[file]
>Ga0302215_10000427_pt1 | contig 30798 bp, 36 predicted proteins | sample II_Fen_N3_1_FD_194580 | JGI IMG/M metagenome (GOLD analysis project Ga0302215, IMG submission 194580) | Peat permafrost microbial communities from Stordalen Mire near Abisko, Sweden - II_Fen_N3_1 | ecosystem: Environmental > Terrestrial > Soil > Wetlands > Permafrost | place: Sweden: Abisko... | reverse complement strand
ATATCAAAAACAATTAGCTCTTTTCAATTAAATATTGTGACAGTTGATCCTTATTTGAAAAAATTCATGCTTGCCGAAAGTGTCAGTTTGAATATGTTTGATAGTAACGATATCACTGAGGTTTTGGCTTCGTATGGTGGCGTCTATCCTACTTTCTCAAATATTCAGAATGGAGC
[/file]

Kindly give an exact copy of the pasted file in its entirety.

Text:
>Ga0302215_10000427_pt1 | contig 30798 bp, 36 predicted proteins | sample II_Fen_N3_1_FD_194580 | JGI IMG/M metagenome (GOLD analysis project Ga0302215, IMG submission 194580) | Peat permafrost microbial communities from Stordalen Mire near Abisko, Sweden - II_Fen_N3_1 | ecosystem: Environmental > Terrestrial > Soil > Wetlands > Permafrost | place: Sweden: Abisko... | reverse complement strand
ATATCAAAAACAATTAGCTCTTTTCAATTAAATATTGTGACAGTTGATCCTTATTTGAAAAAATTCATGCTTGCCGAAAGTGTCAGTTTGAATATGTTTGATAGTAACGATATCACTGAGGTTTTGGCTTCGTATGGTGGCGTCTATCCTACTTTCTCAAATATTCAGAATGGAGC